The recent report of World Maternal Antifibrinolytic (WOMAN) trial showed that tranexamic acid reduces death due to bleeding from 1.9% to 1.5% in women with postpartum haemorrhage with no adverse effects [12] . Prophylactic use of tranexamic acid rather than waiting for a diagnosis of PPH is supported by evidence from the Clinical Randomization of an Anti-fibrinolytic in Significant Haemorrhage (CRASH-2) study which found that tranexamic acid was more effective the earlier it was administered in decreasing death due to bleeding in trauma patients [18] . Additionally, tranexamic acid has been shown to reduce bleeding during cesarean delivery as well as the need for additional uterotonic agents [19] . However, most studies have been performed in women with low risk for PPH and have not focused on assessing the effects of tranexamic acid in high-risk women.

This study aims to compare the effects of tranexamic acid with high dose oxytocin infusion in women at high risk of PPH following caesarean section.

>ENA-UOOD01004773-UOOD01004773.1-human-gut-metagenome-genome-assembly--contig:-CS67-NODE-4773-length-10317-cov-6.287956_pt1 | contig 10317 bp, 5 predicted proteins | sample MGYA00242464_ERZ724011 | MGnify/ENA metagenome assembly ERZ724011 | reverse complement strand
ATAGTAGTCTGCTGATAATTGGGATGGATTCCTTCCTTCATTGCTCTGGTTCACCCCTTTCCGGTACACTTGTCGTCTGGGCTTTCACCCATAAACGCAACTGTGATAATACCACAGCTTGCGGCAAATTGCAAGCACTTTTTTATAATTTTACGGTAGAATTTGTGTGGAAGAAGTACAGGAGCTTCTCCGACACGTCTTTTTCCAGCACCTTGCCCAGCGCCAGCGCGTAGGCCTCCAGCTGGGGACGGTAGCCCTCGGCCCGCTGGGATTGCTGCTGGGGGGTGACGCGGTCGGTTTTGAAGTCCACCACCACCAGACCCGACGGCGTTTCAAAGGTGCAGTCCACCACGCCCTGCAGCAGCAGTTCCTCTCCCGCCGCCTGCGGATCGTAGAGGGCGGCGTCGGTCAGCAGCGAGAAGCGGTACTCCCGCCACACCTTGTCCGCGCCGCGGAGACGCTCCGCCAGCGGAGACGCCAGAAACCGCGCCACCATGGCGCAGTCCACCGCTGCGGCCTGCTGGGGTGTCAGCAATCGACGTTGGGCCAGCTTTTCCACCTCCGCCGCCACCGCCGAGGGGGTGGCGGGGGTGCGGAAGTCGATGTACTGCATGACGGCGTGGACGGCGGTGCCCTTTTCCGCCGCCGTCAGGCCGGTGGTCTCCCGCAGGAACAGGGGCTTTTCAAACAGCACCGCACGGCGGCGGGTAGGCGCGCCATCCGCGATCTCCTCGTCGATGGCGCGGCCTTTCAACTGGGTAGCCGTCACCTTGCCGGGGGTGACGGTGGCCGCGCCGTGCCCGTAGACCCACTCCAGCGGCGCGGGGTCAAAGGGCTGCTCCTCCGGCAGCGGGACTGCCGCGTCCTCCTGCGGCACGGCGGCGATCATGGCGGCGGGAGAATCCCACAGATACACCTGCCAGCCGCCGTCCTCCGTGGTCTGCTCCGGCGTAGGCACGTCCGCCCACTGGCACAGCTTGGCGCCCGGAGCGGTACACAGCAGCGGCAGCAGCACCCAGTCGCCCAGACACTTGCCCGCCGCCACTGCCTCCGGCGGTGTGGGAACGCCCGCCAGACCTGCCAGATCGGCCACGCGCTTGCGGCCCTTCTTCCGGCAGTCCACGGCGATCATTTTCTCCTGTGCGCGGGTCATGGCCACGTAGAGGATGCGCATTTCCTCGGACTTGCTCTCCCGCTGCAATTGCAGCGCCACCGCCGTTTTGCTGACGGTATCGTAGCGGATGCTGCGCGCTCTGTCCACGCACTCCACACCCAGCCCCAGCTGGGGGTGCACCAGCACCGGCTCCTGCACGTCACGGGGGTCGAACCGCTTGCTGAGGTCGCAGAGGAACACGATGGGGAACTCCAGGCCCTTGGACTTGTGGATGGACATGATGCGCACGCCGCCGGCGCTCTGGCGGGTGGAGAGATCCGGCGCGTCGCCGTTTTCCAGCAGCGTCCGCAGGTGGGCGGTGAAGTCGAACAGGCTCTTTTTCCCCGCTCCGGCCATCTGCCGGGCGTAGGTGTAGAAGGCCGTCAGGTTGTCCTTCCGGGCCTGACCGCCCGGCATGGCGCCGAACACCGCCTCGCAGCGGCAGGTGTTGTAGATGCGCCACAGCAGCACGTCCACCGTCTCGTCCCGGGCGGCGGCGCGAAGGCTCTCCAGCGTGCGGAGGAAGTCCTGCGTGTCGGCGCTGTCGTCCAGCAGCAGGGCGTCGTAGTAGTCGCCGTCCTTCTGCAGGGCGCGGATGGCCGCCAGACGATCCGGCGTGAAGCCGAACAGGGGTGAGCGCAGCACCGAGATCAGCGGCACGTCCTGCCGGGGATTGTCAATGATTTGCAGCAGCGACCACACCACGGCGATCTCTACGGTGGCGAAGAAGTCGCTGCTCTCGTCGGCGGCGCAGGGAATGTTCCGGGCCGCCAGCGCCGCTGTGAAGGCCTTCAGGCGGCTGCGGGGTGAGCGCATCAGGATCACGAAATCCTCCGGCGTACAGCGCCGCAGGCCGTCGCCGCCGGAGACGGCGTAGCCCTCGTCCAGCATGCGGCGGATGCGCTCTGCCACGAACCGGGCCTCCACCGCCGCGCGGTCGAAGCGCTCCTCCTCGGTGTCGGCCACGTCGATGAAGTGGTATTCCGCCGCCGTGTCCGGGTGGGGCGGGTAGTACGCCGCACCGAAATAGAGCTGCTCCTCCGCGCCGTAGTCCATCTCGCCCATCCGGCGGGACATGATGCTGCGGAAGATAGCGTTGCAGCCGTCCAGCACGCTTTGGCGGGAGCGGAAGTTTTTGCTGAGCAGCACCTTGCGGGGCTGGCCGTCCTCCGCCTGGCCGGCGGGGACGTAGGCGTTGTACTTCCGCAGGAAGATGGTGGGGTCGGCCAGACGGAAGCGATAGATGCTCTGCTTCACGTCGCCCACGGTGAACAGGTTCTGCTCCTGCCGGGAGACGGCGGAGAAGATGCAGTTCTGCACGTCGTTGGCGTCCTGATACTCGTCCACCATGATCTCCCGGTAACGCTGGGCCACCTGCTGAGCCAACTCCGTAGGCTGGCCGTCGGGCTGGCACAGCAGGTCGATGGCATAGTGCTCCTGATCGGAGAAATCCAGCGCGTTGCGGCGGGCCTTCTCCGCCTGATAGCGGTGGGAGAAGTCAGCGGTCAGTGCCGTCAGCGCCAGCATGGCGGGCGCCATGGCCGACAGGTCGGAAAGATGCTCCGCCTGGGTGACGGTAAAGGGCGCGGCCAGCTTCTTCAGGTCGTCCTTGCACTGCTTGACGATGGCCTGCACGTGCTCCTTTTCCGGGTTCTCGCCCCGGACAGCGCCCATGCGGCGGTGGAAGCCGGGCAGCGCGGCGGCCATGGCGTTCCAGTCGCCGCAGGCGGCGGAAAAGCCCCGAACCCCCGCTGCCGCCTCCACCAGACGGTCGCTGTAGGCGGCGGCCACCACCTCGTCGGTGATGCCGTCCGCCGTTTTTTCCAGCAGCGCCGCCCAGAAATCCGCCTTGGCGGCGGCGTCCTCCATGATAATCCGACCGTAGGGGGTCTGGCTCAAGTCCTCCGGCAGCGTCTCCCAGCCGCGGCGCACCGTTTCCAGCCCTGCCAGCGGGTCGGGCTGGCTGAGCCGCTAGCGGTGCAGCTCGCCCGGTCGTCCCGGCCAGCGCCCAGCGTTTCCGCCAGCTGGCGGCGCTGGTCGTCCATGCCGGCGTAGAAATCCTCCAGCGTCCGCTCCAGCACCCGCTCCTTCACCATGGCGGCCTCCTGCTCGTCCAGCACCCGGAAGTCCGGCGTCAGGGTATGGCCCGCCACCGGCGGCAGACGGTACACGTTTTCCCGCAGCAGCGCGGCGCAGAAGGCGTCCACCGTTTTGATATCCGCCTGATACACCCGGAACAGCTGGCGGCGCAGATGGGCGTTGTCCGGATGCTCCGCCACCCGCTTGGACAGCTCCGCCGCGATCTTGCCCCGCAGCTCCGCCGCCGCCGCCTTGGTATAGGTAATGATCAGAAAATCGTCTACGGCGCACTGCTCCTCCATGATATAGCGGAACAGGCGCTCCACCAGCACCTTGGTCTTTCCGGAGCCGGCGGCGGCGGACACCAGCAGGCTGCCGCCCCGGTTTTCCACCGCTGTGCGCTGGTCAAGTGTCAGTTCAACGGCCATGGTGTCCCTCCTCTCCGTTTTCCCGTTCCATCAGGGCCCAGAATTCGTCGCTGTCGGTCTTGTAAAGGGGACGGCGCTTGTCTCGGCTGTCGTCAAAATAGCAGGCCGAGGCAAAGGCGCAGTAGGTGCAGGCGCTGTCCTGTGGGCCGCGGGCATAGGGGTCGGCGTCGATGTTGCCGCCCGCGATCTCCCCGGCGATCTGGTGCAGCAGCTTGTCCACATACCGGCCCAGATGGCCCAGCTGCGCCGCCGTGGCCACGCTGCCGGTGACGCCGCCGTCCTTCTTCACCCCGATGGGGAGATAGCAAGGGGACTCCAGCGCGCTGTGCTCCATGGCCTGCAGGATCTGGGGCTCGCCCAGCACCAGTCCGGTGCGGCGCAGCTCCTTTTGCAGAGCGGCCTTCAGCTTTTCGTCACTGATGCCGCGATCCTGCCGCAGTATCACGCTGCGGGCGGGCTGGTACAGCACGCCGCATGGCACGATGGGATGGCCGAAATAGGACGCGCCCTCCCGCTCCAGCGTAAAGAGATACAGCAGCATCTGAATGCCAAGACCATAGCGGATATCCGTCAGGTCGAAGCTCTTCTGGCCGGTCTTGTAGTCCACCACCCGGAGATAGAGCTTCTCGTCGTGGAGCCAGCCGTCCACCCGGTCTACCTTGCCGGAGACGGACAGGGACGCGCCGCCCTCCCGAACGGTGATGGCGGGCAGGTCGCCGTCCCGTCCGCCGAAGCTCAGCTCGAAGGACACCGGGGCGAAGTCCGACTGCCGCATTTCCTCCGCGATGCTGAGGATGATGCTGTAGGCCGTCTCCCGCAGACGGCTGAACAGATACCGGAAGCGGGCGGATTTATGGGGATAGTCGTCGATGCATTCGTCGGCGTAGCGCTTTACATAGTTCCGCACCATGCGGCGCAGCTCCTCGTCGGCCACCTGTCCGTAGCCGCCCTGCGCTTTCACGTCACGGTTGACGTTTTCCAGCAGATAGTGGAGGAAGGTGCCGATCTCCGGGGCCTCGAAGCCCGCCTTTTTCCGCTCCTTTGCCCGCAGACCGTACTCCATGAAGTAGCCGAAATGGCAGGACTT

2. Materials and Method

This double blinded, randomized, controlled trial was conducted at the Alex Ekwueme Federal University Teaching Hospital Abakaliki, Southeast, Nigeria, from January 2016 to December 2017, after approval of the study by hospital ethical committee. Pregnant women who had at least one risk factor for PPH and who were to undergo elective or emergency cesarean delivery were eligible for inclusion in the study after obtaining informed consent. The risk factors considered were hypertensive disorders in pregnancy, augmentation of labour, failed induction of labour, chorioamnionitis, placenta praevia, abruptio placentae, polyhydramnious, multiparity (>4), previous postpartum haemorrhage, coexisting fibroids, fetal macrosomia, obstructed labour, multiple gestation, and previous caesarean section. The exclusion criteria for the study were history of cardiac, renal and liver diseases, bleeding disorders, history of any thrombogenic episodes, anticoagulant use and known allergy to tranexamic acid.